Col. Lane had served with Gen. LaFayette at Monmouth, Brandywine, and Yorktown. Nothing could be more proper then, than that he should be prominent on the occasion of the visit of the renowned general to Troy, on Sept. 18, 1824. Having been designated by the common council of the city as one of the committee of reception, Col. Lane met Gen. LaFayette at King Street as he entered the city, and rode with him in the procession formed in his honor and presented to him those who desired to show him respect and attention. Though by no means an ambitious man, and never seeking for office, yet Col. Lane did not refuse to serve his fellow-citizens in any honorable capacity wherein his services were desired. He was a fire-warden of the village in 1801, 1803-5, 1807, 1809-11, and assessor in 1807; a representative in the Assembly in 1809; first assistant engineer of the fire department from 1809 to 1812; president of the village in 1814-15; an alderman of the city in 1822; and a loan commissioner for the county of Rensselaer.

Col. Lane was a Hollander by extraction, and spoke Dutch and English with equal fluency. In person he was of the average height; his manners were affable and courteous, and his whole bearing was dignified and gracious. He was noted for his punctuality, and was rarely known to fail either in keeping any appointment he had made, or in being present at the precise moment when he was expected. His was a high Christian character, and the developments resulting therefrom were in full accordance with it. His physical organization was sturdy, and he rarely suffered from illness during his long life. Three days before his death he was at work in his garden, and on that occasion contracted a cold, which proved a mortal illness, He died on Saturday, March 26, 1831.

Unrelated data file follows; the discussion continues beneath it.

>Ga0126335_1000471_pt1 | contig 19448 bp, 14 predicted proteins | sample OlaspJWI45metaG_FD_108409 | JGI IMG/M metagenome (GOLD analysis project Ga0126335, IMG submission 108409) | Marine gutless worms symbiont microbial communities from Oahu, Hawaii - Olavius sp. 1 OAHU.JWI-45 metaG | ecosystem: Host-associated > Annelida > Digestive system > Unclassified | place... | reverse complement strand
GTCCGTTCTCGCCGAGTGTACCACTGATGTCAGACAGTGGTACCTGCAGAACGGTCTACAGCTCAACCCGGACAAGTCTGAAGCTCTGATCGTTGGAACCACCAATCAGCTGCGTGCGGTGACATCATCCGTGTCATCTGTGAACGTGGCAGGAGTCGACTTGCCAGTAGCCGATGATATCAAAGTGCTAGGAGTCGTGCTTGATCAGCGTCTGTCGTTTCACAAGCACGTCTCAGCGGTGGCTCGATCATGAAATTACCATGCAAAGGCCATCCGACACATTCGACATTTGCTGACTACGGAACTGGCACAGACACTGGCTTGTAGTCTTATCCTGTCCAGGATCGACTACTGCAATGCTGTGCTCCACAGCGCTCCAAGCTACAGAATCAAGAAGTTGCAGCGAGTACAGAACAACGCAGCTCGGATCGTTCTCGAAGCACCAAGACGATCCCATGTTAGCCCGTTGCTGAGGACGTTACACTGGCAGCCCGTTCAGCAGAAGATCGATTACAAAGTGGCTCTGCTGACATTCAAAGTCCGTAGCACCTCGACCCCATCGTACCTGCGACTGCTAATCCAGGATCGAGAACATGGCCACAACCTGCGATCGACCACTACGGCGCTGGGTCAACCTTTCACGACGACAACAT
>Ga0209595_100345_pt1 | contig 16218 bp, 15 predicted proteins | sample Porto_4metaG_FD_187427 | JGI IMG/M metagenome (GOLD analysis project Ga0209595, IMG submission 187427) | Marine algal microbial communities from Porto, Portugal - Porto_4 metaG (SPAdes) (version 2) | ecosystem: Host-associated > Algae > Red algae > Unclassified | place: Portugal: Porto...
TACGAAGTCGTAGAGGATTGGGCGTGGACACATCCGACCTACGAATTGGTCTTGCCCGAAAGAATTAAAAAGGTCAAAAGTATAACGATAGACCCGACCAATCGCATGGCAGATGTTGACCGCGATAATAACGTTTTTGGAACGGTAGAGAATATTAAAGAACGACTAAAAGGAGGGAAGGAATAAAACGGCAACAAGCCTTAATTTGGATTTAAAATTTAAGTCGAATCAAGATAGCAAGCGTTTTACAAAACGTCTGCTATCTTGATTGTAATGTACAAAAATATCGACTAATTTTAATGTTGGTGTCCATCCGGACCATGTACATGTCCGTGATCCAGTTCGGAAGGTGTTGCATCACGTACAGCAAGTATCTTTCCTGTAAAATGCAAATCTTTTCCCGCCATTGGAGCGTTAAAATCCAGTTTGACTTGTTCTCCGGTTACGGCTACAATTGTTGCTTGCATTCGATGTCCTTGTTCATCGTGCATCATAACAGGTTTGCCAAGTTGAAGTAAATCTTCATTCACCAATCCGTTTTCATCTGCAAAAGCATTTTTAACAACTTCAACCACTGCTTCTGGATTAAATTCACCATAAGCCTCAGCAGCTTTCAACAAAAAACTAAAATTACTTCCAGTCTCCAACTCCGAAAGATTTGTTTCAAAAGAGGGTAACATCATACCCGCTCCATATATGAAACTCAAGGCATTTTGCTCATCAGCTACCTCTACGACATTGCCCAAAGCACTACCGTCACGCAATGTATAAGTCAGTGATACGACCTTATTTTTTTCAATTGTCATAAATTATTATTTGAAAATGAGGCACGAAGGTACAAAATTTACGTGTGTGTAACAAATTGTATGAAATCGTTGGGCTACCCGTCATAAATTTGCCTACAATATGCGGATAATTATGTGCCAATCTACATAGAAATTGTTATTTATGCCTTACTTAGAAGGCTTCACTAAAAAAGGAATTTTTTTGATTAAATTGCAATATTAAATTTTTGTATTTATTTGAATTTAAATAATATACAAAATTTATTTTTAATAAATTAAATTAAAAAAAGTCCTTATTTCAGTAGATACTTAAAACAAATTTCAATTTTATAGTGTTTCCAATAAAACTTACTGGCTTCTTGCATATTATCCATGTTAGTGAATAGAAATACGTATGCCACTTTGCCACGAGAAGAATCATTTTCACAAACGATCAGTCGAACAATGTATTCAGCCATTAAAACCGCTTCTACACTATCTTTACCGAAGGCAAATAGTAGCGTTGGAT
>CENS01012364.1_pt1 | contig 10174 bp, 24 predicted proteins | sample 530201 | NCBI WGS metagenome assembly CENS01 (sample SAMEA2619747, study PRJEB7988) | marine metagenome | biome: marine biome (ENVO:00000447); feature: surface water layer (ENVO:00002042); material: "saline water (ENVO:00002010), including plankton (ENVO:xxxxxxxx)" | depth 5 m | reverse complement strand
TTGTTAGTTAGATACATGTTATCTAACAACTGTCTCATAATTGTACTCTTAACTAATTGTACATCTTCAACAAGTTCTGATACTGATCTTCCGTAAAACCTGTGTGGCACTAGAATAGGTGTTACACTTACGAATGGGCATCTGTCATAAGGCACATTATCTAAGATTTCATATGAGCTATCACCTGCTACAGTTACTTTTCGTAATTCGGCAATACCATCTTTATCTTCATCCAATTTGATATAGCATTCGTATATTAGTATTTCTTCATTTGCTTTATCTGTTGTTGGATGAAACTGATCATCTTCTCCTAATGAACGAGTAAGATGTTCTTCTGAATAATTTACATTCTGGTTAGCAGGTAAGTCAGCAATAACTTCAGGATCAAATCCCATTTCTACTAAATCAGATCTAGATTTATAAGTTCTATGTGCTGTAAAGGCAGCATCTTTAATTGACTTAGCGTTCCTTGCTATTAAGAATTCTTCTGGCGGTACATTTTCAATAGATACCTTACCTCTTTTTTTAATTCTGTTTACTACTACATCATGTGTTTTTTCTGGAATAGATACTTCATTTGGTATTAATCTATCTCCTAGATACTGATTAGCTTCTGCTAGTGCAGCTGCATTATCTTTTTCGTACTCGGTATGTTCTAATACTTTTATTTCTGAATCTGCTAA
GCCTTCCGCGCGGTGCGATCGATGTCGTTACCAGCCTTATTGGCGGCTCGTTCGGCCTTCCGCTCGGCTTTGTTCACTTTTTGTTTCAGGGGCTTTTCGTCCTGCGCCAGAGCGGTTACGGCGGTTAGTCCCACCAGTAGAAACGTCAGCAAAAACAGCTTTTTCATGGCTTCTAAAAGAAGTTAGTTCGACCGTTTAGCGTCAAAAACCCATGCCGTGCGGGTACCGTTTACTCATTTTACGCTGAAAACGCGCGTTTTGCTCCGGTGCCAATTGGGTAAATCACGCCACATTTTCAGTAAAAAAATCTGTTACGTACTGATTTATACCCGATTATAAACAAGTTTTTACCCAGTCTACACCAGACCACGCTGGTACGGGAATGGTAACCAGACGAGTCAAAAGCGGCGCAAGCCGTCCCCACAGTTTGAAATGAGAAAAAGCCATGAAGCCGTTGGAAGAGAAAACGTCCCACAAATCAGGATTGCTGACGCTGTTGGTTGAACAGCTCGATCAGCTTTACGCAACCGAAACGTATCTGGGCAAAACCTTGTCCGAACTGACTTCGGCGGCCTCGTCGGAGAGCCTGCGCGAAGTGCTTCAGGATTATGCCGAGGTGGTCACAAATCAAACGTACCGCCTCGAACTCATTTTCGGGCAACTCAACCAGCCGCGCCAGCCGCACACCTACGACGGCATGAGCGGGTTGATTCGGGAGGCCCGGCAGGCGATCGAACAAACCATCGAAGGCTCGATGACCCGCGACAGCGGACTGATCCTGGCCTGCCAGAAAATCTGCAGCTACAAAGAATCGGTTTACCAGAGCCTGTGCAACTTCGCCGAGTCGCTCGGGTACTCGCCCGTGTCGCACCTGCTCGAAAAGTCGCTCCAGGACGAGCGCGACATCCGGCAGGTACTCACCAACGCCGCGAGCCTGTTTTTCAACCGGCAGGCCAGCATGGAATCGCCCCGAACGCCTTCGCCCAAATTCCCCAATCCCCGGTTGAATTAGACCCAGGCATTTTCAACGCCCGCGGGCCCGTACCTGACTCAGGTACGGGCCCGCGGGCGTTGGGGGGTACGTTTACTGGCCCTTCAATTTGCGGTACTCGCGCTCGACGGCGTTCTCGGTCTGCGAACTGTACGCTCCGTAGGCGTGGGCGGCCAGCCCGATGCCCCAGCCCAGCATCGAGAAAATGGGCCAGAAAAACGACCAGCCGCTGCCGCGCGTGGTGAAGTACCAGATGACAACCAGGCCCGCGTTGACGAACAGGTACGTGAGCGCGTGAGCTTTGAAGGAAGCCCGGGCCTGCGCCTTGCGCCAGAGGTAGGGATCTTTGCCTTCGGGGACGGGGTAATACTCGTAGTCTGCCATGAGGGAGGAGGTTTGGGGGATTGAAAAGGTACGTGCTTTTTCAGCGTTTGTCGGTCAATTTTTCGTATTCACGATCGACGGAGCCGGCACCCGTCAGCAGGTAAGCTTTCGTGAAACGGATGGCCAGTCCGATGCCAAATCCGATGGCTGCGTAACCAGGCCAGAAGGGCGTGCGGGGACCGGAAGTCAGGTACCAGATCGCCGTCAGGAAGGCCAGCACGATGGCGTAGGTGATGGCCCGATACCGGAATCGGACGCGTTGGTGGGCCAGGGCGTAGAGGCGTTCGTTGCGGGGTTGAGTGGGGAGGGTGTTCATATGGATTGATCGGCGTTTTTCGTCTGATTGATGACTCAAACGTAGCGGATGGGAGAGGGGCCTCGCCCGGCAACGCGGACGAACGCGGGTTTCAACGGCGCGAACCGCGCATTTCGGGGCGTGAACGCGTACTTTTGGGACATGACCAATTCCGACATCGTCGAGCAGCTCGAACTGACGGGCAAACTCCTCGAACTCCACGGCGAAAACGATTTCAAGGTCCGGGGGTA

He married for his first wife Maria Lansing, who was born June 27, 1773, and died Dec. 12, 1802. Their marriage took place Jan. 26, 1789. Their children were Elizabeth, born Feb. 16, 1790; Jacob Lansing, born June 24, 1794; Aaron D., born Jan. 29, 1797; Matthew, born April 17, 1799; Alida M., born April 4, 1802. For his second wife he married Angelica Van Rensselaer, daughter of Henry I. Van Rensselaer, who was born July 21, 1770, and died March 28, 1833. Their marriage took place July 14, 1805. Their children were Henry Van Rensselaer, born May 11, 1806, and died Oct.18, 1807; Angelica Rachel Douw, born Jan. 5, 1809; Henry Richard, born July 5, 1812.